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   Directed Love

 

           In a culture so obsessed with love and in which young people marry because they have "fallen in love," there must be something drastically wrong when better than 40 percent of all marriages terminate in divorce, some so quickly that one wonders whether the partners even had the opportunity to discover whether or not they were indeed in love. It would seem that if the people involved had indeed "fallen in love," such love should have had greater substance and durability.
If we just note what usage is given to the word "love," the mystery is solved. One can just "love" a fashionable garment, and a tasty dish can be "loved".
           It is abundantly clear that the word "love" is generally used to refer to gratification of one's desires. I "love" something that gives me a pleasant sensation. In this sense, love is essentially self-love, and the so-called love of another simply means that the other person satisfies my desires.
           It is little wonder, then, that relationships based on love which is self-directed can be very fleeting. When the person no longer adequately satisfies my desires, or when the person constitutes a burden in such a way that the demands upon me outweigh the gratification, or if I find another person who can provide me with greater gratification, then the basis for the relationship ceases and the relationship terminates.
           Not all love, however, must be self-love. There does exist an outwardly-directed love, which emanates from the appreciation and admiration of another person. Outwardly- directed love has totally different characteristics than self- directed love.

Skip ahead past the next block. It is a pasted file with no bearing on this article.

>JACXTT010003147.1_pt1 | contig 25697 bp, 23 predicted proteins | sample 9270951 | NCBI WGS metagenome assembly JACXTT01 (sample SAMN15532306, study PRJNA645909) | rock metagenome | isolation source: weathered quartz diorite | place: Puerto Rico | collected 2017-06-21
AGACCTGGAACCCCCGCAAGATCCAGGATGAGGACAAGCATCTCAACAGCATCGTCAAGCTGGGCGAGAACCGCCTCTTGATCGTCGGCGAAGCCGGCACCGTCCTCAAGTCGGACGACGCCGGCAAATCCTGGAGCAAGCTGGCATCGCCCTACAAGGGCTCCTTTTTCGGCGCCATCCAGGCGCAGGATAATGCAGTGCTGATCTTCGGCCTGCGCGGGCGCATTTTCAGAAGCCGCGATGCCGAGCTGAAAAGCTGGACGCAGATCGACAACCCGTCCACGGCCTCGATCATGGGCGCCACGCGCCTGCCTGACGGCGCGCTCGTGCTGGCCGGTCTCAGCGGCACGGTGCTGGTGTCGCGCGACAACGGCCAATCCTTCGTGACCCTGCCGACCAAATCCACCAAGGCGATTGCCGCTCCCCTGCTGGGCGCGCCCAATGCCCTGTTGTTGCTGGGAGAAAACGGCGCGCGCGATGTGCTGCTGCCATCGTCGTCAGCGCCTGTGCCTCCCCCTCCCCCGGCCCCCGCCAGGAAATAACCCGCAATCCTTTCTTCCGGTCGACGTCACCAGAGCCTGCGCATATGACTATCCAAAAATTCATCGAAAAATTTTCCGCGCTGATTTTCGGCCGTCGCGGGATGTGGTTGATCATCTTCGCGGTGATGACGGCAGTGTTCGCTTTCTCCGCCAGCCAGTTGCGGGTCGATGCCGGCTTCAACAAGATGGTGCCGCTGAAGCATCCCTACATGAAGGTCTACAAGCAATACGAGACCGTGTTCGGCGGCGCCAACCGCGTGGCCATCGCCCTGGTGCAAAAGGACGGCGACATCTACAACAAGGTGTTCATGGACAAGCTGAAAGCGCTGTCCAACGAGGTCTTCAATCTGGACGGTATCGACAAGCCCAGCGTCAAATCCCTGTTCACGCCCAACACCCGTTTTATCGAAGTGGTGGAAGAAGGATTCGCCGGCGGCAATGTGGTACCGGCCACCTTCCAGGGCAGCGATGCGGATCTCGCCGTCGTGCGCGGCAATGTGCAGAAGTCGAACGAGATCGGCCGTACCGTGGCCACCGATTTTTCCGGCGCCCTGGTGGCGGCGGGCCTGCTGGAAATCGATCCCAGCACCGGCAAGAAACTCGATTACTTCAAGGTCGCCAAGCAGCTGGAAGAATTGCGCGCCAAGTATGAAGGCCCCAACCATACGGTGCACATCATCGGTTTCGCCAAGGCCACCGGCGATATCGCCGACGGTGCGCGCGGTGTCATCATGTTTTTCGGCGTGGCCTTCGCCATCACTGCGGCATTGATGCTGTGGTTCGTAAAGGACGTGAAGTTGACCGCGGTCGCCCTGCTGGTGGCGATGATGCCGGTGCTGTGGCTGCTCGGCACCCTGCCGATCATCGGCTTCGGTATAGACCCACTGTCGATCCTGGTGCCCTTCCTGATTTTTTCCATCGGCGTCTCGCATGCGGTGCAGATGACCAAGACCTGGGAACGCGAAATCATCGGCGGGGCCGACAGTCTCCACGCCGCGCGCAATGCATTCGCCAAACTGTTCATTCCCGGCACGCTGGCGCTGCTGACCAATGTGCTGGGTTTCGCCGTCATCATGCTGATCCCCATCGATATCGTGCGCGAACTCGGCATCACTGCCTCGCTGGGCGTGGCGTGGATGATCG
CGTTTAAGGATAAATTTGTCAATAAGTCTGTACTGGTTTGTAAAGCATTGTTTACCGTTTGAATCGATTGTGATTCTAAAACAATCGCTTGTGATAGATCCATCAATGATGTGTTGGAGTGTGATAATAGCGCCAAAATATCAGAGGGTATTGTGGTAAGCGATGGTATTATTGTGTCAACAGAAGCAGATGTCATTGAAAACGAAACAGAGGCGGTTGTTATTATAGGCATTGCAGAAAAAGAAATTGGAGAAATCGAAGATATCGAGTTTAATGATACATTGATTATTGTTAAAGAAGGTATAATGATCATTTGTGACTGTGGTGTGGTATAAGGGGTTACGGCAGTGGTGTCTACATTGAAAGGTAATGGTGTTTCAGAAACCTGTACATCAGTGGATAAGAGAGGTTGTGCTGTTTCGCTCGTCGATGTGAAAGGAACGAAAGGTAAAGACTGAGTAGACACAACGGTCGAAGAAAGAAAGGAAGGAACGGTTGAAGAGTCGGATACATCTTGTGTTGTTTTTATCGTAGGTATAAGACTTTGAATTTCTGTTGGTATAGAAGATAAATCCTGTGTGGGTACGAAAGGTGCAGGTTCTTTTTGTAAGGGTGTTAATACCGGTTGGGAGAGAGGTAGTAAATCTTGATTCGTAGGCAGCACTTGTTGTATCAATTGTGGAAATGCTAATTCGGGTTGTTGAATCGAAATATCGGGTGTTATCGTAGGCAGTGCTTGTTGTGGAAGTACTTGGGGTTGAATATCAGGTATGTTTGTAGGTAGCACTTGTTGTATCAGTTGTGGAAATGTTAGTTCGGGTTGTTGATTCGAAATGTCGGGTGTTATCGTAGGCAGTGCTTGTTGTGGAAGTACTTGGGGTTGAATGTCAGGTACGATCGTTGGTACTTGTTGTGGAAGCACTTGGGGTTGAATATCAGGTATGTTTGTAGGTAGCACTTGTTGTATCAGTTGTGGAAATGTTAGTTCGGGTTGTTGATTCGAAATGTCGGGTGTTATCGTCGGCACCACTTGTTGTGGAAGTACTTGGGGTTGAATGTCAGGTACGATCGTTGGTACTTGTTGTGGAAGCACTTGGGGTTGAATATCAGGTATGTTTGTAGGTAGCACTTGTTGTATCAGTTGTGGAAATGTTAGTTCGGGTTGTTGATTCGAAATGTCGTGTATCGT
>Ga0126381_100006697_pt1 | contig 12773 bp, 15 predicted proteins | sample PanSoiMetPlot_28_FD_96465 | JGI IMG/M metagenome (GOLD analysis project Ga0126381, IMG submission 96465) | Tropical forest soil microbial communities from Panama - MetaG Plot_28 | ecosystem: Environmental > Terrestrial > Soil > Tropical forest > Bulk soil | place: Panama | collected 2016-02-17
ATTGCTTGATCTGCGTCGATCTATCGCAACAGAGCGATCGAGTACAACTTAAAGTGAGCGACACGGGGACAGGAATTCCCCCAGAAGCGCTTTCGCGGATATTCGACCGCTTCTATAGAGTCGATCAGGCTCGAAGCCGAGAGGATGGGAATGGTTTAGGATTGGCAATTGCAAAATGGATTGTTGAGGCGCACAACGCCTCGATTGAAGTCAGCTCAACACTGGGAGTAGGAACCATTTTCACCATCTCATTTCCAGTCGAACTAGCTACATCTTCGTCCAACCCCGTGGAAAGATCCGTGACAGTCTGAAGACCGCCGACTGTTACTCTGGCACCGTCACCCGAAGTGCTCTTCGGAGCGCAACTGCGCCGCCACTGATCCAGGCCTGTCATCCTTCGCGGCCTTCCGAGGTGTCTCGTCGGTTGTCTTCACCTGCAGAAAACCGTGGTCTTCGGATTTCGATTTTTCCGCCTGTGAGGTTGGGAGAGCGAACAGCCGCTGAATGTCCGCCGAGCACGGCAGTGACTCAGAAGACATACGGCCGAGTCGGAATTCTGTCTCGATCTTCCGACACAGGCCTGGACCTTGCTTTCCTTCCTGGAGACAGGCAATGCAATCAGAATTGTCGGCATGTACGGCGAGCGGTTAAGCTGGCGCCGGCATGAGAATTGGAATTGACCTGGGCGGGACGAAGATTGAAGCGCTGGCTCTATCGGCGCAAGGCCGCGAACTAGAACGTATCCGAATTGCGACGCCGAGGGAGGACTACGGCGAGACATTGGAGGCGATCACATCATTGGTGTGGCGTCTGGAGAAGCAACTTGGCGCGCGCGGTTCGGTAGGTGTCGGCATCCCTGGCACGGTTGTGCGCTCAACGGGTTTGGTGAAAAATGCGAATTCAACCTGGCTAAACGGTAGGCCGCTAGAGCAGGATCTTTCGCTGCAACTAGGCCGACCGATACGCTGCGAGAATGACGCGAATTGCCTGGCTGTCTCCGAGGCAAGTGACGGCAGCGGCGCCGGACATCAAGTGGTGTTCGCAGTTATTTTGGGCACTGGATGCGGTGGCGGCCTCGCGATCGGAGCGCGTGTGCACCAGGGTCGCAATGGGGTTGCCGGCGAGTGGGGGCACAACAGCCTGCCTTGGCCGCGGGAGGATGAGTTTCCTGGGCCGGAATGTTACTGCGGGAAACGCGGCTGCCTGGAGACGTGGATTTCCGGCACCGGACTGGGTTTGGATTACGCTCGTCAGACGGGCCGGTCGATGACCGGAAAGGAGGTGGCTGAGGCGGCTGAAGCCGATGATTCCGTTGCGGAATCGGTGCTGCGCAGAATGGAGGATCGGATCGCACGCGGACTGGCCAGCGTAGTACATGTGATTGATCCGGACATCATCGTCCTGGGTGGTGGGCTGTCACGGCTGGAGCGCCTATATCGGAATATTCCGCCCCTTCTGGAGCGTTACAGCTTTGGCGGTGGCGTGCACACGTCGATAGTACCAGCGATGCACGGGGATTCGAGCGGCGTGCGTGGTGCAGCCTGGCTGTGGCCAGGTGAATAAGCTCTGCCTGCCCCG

Love that is not self-directed is unfortunately so rare that it may be difficult for us to comprehend it. As an example, take the Biblical account of Jacob's love for Rachel: "Jacob worked for seven years to win the hand of Rachel, but it appeared to him as only several days because of his great love for her." (Genesis XXIX: 18-20).
          At first glance, this makes no sense. For the man who is separated from the woman he loves, every day seems like an eternity. Why then does the Torah state that in Jacob's profound love for Rachel, seven years appeared to him as only several days?
          We do not understand this because the love we are so familiar with is primarily self -directed, and when desires are denied, even a brief period of frustration may appear endless. Outwardly-directed love obeys different rules. Long periods may appear brief; and if we cannot understand this, it is probably because we simply have no concept of what outwardly-directed love is.
          Outwardly-directed love is characterized not by what the other partner can provide for me, but by what I can do for him or her.

 

    Excerpt from Kosher Sex                                                   

  - Shmuley Boteach

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